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HMCS Esquimalt

HMCS Esquimalt
Career (Canada)
Namesake: Township of Esquimalt
Builder: Marine Industries Ltd.
Laid down: 20 December 1940
Launched: 8 August 1941
Commissioned: 26 October 1942
Honours and
awards:
Gulf of St. Lawrence 1942, Atlantic 1943-44.
Fate: Sunk 16 April 1945
General characteristics
Class and type: Bangor-class minesweeper
Displacement: 592 tons
Length: 162 feet (49 m)
Beam: 28 feet (8.5 m)
Draught: 8.3 feet (2.5 m)
Propulsion: Twin shaft, 2 9-cyl H&W diesel engines, 2,400 bhp (1,800 kW)
Speed: 16 knots (30 km/h)
Complement: 71
Armament:
  • 1 x QF 12 pounder (3 inch (76 mm)) gun
  • 1 x QF 2 pounder (40 mm) guns
  • 2 x QF 20 mm Oerlikon guns
  • 2 x Mk.II DC throwers, 4 x DC rails, 40 depth charges

HMCS Esquimalt (J272) was a Bangor-class minesweeper that served in the Royal Canadian Navy during World War II.

The Esquimalt served on the Atlantic coast of Canada conducting anti-submarine patrols in the approaches to Halifax Harbour. She was torpedoed and sunk off Chebucto Head, Nova Scotia by U-190 on 16 April 1945, becoming the last RCN warship lost to enemy action in World War II.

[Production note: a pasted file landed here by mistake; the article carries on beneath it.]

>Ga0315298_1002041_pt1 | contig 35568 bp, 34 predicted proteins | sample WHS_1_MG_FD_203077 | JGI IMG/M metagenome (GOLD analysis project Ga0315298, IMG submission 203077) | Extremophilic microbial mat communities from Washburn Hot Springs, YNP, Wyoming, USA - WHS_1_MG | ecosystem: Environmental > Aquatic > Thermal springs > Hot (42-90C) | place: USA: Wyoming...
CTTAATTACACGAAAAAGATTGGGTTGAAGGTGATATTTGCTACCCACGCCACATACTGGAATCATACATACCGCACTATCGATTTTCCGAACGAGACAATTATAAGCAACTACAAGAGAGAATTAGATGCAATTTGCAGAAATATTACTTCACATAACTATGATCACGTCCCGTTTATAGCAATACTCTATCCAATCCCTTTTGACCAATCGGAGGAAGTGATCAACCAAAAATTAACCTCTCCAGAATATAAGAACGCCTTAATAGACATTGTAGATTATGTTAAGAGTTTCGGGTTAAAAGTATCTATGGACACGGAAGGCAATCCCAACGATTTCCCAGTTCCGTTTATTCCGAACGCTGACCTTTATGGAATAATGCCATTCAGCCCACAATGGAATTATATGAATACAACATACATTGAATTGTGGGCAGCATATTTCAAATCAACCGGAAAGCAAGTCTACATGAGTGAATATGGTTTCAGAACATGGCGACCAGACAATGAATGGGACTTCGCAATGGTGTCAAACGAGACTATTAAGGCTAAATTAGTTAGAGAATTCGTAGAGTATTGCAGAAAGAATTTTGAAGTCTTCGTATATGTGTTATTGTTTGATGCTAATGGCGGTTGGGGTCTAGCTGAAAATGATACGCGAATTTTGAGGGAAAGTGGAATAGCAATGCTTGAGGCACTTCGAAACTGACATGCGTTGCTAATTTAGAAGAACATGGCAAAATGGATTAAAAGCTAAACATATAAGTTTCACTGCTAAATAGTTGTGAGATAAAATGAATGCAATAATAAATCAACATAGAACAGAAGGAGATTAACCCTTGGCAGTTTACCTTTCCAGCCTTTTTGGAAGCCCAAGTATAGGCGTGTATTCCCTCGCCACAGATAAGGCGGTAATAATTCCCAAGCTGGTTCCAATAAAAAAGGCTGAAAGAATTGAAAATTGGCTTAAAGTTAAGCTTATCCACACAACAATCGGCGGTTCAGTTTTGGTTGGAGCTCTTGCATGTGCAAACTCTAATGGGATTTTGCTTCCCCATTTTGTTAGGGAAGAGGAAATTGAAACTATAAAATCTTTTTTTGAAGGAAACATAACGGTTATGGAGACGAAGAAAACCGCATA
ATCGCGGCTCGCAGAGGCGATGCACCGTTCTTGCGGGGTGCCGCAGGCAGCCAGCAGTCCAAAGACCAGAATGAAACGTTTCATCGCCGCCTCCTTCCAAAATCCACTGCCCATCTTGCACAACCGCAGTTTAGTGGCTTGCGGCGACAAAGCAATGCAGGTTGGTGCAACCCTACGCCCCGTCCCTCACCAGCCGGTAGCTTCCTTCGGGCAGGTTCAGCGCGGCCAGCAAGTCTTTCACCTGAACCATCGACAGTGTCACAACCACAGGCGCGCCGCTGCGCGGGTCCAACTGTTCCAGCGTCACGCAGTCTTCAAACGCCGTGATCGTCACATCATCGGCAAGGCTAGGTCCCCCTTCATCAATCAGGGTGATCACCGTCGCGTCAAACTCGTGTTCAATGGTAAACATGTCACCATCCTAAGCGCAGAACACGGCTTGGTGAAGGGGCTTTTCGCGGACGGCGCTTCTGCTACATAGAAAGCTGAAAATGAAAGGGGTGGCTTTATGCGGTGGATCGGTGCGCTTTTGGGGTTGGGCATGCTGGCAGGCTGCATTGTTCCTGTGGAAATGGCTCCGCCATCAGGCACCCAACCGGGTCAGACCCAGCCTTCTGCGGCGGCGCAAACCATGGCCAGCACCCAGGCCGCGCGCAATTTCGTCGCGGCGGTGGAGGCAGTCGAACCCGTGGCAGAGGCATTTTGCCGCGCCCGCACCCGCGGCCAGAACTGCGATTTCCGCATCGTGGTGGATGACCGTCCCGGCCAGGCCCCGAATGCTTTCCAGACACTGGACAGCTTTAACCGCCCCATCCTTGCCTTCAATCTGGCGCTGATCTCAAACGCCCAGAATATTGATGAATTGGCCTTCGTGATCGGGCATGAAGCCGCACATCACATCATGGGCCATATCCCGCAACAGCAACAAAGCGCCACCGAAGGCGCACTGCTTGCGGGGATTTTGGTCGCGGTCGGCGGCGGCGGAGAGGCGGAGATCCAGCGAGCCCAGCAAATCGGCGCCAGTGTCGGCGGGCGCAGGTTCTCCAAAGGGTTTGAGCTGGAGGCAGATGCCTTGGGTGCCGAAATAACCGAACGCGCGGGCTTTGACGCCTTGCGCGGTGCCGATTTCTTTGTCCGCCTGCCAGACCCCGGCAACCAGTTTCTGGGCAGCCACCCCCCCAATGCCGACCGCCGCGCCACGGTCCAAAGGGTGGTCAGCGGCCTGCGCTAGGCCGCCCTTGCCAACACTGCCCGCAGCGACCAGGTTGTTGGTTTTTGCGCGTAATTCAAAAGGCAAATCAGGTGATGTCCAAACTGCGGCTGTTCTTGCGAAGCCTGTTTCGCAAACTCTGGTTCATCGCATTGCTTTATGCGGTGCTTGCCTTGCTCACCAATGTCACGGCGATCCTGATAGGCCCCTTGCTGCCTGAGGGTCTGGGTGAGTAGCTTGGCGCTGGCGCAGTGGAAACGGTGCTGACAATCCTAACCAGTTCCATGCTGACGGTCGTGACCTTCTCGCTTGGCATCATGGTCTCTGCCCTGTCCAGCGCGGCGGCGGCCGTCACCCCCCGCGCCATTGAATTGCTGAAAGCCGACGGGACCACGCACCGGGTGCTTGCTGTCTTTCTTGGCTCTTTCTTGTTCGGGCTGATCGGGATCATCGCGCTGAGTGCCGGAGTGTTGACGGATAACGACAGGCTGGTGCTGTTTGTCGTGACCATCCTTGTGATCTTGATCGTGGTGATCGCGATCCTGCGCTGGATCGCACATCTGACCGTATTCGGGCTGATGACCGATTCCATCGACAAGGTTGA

Last Patrol

On the evening of 15 April 1945, the Esquimalt sailed from Halifax to go on an anti submarine patrol in the harbour approaches and then to rendezvous with HMCS Sarnia. In the early morning of 16 April she was fired upon by U-190, a German U Boat that had been operating around Halifax since early April. U-190's torpedo struck the Esquimalt's starboard side with the explosion knocking out the onboard power instantly, preventing any distress signal being sent. She started to list heavily to starboard pushing the lifeboat under water, but the crew managed to get four Carley floats clear of the ship. The Esquimalt sank in less than five minutes. Because of the lack of distress calls or signals from the Esquimalt, and the unfortunate timing of the attack itself, any rescue effort was substantially delayed which resulted in many men losing their lives to exposure. The crew was adrift on the carley floats in frigid waters with only light clothing for about six hours. Forty four men died as a result of the attack and the exposure that followed.

See also

References

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